The High Court case of Commissioner of Taxation v Sharpcan ( HCA 36) (‘Sharpcan’) back in 2019 found that gaming machine entitlements (GMEs) are capital assets of the pubs and clubs that own them. The focus of the decision at that time was that there was deduction available (either immediately or over-time) that arose on the monies expended to acquire them (as discussed in our previous newsletter article here). Now that the GMEs issued back in 2012 are reaching the end of their life, attention should turn to the taxation treatment arising upon their expiration.
The original GMEs were issued with a commencement date of 16 August 2012 and had a ten year life. Therefore, these original GMEs cease to exist on 16 August 2022. There was also an auction process run by the Victorian government in 2017 and 2018 whereby further GMEs were sold and allocated. These further GMEs commence on 16 August 2022 and have a 20 year life, with separate amounts payable to the Victorian government for the GME at the commencement of each ten year period. Each owner of an original GME was given the opportunity to acquire the same number of these further GMEs, with any remaining unallocated GMEs being sold via a bidding process. A 10% deposit of the amount payable in respect of the first ten years for all of the further GMEs was required to be paid in February 2018 (irrespective of which process the purchaser acquired them under). The remaining 90% of the purchase price (in respect of the first ten years) is due and payable on 16 August 2022 (as either a single upfront payment or a series of deferred payments over five years with interest being charged on the unpaid balance). The amount payable in respect of the ten years from 2032 to 2042 will be determined closer to 2032.
Given that the High Court decision in Sharpcan was that GMEs are held on capital account, shouldn’t a capital loss arise when they expire on 16 August 2022? Perhaps…
If a holder of a GME has acquired further GMEs then they need to consider the compulsory CGT rollover under Subdivision 124-C. This rollover applies to statutory licenses and applies where:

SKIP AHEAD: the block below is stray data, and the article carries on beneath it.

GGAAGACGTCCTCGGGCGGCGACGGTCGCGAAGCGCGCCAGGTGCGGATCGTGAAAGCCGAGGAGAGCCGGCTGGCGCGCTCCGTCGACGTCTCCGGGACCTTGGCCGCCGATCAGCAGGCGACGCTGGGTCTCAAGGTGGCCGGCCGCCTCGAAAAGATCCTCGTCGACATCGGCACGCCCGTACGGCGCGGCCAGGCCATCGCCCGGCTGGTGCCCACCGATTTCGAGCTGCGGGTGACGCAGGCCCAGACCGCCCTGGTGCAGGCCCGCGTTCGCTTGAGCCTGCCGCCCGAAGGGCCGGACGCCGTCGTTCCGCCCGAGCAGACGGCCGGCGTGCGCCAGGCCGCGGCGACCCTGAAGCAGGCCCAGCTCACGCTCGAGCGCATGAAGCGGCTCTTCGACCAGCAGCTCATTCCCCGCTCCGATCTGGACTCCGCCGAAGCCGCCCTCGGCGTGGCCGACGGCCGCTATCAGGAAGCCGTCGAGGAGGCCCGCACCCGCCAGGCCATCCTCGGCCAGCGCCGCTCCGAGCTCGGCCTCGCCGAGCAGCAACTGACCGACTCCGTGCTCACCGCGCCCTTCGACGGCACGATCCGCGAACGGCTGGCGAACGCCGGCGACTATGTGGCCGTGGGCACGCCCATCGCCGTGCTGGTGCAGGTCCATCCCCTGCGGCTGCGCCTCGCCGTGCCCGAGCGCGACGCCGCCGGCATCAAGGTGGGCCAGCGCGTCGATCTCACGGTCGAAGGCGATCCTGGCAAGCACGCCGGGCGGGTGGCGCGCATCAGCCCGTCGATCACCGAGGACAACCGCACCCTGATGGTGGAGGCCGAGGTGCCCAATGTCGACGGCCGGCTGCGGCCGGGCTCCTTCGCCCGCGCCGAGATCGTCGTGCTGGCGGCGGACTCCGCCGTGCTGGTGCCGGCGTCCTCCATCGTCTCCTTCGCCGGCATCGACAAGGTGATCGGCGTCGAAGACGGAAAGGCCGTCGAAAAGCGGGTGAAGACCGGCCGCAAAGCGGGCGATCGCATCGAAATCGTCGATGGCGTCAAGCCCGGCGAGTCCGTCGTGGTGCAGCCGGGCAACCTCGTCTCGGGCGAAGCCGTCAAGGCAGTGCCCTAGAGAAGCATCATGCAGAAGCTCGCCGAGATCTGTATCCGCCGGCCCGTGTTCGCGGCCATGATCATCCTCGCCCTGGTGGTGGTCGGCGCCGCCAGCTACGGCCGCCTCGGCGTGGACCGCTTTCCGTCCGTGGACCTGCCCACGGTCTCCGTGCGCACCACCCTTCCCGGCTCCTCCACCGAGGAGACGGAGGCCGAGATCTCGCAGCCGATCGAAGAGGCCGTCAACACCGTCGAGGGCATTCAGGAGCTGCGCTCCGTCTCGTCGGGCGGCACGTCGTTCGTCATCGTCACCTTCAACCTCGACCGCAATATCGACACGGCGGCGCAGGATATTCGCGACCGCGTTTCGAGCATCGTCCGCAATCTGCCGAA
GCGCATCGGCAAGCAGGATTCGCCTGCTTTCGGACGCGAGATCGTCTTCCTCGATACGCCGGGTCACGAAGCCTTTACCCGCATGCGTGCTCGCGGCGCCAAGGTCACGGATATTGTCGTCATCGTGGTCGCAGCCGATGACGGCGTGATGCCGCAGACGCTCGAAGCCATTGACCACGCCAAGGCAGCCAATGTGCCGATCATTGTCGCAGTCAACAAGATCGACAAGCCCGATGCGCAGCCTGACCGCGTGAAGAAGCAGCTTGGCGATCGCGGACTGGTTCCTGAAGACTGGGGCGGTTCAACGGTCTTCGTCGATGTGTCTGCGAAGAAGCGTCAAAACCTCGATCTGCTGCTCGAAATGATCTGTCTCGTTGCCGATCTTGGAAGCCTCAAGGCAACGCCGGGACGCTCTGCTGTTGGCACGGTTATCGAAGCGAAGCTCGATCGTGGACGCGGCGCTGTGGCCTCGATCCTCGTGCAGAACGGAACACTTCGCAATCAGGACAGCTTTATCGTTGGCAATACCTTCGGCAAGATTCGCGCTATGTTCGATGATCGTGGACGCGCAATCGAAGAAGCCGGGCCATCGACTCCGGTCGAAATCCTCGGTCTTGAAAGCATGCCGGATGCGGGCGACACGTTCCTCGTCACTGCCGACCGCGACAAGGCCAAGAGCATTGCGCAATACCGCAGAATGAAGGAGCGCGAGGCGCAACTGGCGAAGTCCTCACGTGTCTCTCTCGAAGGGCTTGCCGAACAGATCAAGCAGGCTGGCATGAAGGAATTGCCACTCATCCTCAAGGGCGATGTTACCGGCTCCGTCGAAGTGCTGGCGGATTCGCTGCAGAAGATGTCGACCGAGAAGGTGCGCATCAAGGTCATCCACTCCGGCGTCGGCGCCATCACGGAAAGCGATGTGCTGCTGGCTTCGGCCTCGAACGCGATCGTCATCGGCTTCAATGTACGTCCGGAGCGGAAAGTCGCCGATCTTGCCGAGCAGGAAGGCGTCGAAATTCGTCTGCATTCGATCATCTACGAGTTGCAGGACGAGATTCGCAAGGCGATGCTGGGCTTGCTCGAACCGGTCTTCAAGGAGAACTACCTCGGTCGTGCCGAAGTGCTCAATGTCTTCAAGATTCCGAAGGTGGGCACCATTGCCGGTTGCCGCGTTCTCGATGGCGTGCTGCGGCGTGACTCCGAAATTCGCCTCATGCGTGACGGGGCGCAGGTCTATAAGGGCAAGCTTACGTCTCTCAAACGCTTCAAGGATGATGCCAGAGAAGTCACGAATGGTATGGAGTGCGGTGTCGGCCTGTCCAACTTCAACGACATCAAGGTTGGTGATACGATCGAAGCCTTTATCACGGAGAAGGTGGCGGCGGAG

(a) a taxpayer’s ownership of one statutory license ends, resulting in CGT Event C2 otherwise applying;
(b) as a result of that CGT event the taxpayer is issued one or more new licences; and
(c) the new licence authorises substantially similar activity as that authorised under the original licence.
Looking at the above conditions and applying them to the original GMEs, clearly the first and third conditions above are met when the original GMEs expire. The main question for consideration is whether a further GME is issued as a result of the CGT event causing an original GME to end.
If the answer to this question is yes, then the above CGT rollover automatically applies (i.e. taxpayers cannot choose whether it applies). In this situation no capital loss arises on 16 August 2022 on the original GMEs expiring. Holders of GMEs are required to simply keep adding the costs of buying and owning these replacement entitlements to the CGT cost base of their original GMEs (which will continue to roll-over).
Taxpayers who are not acquiring as many GMES as they originally held (i.e. they are reducing the number of GMES held overall) realise a capital loss in respect of the original GMEs on 16 Aug 2022.
However, impacted taxpayers seeking the capital losses to be realised might want to explore the argument that the new GMEs have been acquired under a separate bidding process in order to allow them to take the view that the second condition above is not met. This view, if correct, would result in a capital loss being realised in respect of all of the original GMEs, such that this loss becomes available to them in FY2022. An analysis of the application process to determine whether a GME holder had an automatic right to a further GME would be fundamental to this argument. Although such an analysis is outside the scope of this article, I note that merely being given the opportunity to bid on the further GMEs because you hold an original GME could be too tenuous a link for the second condition to be met.
Raising awareness of this issue gives affected taxpayers time to work out their tax position (and apply to the ATO for their view if desired) before year end so that FY2023 tax returns can be correctly lodged. After all, if there is a capital loss, then the FY2023 accounts and tax return will need to disclose this.
Finally, a note of caution – there is a windfall gains tax element to the further GMEs. Any owner who sells a further GME before 16 February 2024 is required to forfeit any gain made to the Victorian government. There is an exemption for circumstances where a venue operator is selling their business, however this tax raises similar issues regarding whether such an impost is included in the further GME’s cost base for CGT purposes as the windfall gains tax which the Victorian government is imposing on rezoned land. If it does not, then a double taxation of such gain may arise.
This article provides a general summary of the subject covered and cannot be relied upon in relation to any specific instance. Webb Martin Consulting Pty Ltd and any person connected with its production disclaim any liability in connection with any use. It is not intended to be, nor should it be relied upon as, a substitute for professional advice.